From the above, it is clear that the two laws are not co-extensive and mutually inclusive in their scope and purpose. While R.A. 7160 covers almost all governmental functions delegated to local government units all over the country, P.D. 921 embraces only the Metropolitan Manila area and is limited to the administration of financial services therein, especially the assessment and collection of real estate (and some other local) taxes.

Coming down to specifics, Sec. 9 of P.D. 921 requires that the schedule of values of real properties in the Metropolitan Manila area shall be prepared jointly by the city assessors in the districts created therein: while Sec. 212 of R.A. 7160 states that the schedule shall be prepared "by the provincial, city and municipal assessors of the municipalities within the Metropolitan Manila Area for the different classes of real property situated in their respective local government units for enactment by ordinance of the sanggunian concerned. . . ."

It is obvious that harmony in these provisions is not only possible, but in fact desirable, necessary and consistent with the legislative intent and policy. By reading together and harmonizing these two provisions, we arrive at the following steps in the preparation of the said schedule, as follows:

1. The assessor in each municipality or city in the Metropolitan Manila area shall prepare his/her proposed schedule of values, in accordance with Sec. 212, R.A. 7160.

2. Then, the Local Treasury and Assessment District shall meet, per Sec. 9, P.D. 921. In the instant case, that district shall be composed of the assessors in Quezon City, Pasig, Marikina, Mandaluyong and San Juan, pursuant to Sec. 1 of said P.D. In this meeting, the different assessors shall compare their individual assessments, discuss and thereafter jointly agree and produce a schedule of values for their district, taking into account the preamble of said P.D. that they should evolve "a progressive revenue raising program that will not unduly burden the taxpayers".

3. The schedule jointly agreed upon by the assessors shall then be published in a newspaper of general circulation and submitted to the sanggunian concerned for enactment by ordinance, per Sec. 212, R.A. 7160.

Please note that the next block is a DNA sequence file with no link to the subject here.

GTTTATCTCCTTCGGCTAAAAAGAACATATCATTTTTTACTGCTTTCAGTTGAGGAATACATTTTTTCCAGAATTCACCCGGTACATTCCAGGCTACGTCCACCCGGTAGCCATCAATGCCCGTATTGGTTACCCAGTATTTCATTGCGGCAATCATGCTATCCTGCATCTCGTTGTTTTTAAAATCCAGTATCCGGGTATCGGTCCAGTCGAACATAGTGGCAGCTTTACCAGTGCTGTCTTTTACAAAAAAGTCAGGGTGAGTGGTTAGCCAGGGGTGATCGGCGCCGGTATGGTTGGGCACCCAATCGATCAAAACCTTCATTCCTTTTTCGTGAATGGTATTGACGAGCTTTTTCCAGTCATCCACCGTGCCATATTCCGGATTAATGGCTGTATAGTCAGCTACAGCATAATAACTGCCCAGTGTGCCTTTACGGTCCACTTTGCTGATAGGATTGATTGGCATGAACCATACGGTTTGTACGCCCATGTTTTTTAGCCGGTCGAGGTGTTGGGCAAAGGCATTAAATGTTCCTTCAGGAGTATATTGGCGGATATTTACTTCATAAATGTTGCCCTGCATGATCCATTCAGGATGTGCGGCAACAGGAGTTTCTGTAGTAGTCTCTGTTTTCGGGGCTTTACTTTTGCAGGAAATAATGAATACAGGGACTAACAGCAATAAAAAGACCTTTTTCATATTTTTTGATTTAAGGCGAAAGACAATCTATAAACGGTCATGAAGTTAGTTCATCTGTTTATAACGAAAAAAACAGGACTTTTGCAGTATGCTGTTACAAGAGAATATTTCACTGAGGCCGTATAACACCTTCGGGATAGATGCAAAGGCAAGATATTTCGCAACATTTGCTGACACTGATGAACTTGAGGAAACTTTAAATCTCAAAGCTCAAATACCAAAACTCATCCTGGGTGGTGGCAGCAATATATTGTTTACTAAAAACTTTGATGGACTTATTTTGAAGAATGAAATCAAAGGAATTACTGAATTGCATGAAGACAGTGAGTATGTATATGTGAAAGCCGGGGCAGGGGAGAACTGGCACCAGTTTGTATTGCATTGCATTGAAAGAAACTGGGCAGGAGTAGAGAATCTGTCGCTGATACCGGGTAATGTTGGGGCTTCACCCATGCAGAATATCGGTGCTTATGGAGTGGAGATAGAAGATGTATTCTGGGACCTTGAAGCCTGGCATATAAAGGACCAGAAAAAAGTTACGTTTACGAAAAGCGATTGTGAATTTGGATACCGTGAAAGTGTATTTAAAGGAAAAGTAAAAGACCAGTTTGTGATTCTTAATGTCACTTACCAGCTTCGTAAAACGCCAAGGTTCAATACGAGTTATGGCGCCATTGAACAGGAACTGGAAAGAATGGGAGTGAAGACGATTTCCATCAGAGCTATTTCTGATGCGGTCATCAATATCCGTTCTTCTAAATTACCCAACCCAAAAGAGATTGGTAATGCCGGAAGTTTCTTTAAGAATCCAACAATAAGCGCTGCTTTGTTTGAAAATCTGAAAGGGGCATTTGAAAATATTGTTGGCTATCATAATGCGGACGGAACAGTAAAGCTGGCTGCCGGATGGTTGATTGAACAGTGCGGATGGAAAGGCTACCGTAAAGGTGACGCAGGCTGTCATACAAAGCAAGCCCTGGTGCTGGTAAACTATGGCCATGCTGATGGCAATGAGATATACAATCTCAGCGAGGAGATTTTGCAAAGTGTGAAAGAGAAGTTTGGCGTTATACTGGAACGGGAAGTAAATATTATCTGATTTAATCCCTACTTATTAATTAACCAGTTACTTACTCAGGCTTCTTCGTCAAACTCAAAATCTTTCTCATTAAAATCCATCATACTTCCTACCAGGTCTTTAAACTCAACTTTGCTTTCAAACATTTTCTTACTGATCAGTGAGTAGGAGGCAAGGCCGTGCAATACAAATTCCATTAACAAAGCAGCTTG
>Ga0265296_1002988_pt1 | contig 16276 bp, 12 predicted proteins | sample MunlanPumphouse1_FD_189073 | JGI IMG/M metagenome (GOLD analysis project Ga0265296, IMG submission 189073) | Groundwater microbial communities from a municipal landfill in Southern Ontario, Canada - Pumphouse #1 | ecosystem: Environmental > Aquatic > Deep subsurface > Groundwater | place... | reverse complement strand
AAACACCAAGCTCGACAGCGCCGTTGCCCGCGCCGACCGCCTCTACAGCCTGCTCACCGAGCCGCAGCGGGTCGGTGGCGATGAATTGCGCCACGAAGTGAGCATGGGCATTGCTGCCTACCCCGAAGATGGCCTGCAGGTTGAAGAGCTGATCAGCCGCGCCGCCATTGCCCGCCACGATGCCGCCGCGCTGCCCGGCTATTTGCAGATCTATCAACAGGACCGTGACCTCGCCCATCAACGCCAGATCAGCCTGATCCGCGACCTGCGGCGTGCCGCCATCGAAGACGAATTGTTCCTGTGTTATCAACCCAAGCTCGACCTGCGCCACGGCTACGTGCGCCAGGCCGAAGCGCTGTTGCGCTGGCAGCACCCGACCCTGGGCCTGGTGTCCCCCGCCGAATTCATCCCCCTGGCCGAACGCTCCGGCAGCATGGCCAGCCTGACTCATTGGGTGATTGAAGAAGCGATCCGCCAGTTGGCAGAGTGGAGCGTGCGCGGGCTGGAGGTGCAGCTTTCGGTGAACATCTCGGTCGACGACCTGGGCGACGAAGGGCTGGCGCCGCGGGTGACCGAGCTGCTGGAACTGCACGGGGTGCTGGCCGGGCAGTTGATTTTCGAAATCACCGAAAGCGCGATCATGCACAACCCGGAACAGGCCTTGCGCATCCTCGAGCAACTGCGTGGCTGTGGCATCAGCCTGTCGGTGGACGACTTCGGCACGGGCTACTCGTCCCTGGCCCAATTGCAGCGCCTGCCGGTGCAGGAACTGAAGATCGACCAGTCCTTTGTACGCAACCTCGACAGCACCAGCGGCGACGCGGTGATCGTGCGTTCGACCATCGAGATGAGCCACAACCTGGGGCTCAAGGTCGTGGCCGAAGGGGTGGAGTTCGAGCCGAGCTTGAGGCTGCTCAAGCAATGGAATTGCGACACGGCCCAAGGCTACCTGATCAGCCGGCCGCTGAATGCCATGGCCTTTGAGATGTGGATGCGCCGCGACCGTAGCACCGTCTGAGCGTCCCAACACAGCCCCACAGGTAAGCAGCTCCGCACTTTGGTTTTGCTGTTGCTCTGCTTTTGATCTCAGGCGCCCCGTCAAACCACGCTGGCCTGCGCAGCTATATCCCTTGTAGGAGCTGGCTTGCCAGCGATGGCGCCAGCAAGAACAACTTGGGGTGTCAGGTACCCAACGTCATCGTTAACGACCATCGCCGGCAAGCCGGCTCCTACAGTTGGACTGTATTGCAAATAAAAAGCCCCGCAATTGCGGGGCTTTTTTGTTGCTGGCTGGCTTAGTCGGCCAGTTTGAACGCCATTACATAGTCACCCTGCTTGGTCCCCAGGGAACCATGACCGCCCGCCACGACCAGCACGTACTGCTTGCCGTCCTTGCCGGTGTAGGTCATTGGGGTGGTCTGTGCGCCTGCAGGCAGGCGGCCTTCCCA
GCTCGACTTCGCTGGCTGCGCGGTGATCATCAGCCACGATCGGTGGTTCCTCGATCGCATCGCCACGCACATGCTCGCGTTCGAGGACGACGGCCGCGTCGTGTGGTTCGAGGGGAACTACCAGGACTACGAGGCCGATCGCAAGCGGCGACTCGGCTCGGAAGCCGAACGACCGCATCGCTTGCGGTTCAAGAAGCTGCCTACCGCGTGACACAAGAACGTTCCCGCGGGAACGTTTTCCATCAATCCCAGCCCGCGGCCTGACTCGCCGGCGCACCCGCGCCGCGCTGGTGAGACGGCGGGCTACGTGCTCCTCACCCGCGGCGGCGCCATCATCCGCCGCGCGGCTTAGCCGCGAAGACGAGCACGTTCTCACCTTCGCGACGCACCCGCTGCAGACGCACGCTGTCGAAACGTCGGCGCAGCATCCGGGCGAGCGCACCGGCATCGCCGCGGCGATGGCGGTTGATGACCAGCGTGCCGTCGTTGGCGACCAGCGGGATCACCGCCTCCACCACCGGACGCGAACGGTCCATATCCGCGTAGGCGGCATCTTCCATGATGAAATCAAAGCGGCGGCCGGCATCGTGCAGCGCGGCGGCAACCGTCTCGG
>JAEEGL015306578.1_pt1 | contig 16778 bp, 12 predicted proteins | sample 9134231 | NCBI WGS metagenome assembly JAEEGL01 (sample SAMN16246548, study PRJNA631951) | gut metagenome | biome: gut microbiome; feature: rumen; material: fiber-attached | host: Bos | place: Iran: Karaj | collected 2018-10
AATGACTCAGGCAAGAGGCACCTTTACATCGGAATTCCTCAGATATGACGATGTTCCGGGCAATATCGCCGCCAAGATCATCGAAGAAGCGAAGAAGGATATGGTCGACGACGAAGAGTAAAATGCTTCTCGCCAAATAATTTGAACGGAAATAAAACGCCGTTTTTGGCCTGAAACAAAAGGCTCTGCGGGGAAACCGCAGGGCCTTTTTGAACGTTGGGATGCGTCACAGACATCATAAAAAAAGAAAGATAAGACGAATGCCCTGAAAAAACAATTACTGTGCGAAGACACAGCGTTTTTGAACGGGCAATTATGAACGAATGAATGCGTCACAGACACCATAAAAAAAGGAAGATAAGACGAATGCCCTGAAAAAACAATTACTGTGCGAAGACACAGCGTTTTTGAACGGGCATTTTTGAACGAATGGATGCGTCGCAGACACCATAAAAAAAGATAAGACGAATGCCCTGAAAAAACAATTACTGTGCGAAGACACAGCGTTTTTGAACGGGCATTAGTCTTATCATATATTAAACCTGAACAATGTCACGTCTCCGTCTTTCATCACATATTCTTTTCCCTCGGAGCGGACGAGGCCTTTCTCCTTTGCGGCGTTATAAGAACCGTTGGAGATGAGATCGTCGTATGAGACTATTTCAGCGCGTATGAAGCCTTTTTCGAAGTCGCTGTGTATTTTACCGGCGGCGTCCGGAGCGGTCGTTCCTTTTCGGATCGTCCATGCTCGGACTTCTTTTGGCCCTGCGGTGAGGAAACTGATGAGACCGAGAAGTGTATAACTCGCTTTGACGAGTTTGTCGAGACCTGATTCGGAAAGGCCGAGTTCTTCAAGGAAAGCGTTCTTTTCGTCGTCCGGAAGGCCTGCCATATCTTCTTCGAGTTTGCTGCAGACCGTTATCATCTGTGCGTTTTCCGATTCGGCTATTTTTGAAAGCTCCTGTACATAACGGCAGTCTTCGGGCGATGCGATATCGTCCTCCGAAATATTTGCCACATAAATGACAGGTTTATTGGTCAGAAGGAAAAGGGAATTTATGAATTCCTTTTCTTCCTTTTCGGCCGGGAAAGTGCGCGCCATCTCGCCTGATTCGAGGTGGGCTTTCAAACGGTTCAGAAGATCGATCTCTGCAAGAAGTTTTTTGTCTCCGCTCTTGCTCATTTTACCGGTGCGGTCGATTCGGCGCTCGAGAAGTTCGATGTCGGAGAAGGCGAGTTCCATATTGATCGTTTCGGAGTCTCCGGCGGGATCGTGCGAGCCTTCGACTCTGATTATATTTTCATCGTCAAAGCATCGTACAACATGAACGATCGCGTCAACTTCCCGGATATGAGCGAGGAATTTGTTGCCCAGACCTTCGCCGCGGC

By this harmonization, both the preamble of P.D. 921 decreeing that the real estate taxes shall "not unduly burden the taxpayer" and the "operative principle of decentralization" provided under Sec. 3, R.A. 7160 encouraging local government units to "consolidate or coordinate their efforts, services and resources" shall be fulfilled. Indeed the essence of joint local action for common good so cherished in the Local Government Code finds concrete expression in this harmonization.

How about respondents' claim that, with the express repeal of P.D. 464, P.D. 921 being merely a "supplement" of said P.D. cannot "exist independently on its own"? Quite the contrary is true. By harmonizing P.D. 921 with R.A. 7160, we have just demonstrated that it can exist outside of P.D. 464, as a support, supplement and extension of R.A. 7160, which for this purpose, has replaced P.D. 464.

Since it is now clear that P.D. 921 is still good law, it is equally clear that this Court's ruling in the Mathay/Javier/Puyat-Reyes cases (supra) is still the prevailing and applicable doctrine. And, applying the said ruling in the present case, it is likewise clear that the schedule of values prepared solely by the respondent municipal assessor is illegal and void.

Re: The Second Issue:

Exhaustion of Administrative Remedies

We now come to the second issue. The provisions of Sections 226 and 252 of R.A. 7160 being material to this issue, are set forth below:

Sec. 226. Local Board of Assessment Appeals. Any owner or person having legal interest in the property who is not satisfied with the action of the provincial, city or municipal assessor in the assessment of his property may, within sixty (60) days from the date of receipt of the written notice of assessment, appeal to the Board of Assessment Appeals of the province or city by filing a petition under oath in the form prescribed for the purpose, together with copies of the tax declarations and such affidavits or documents submitted in support of the appeal.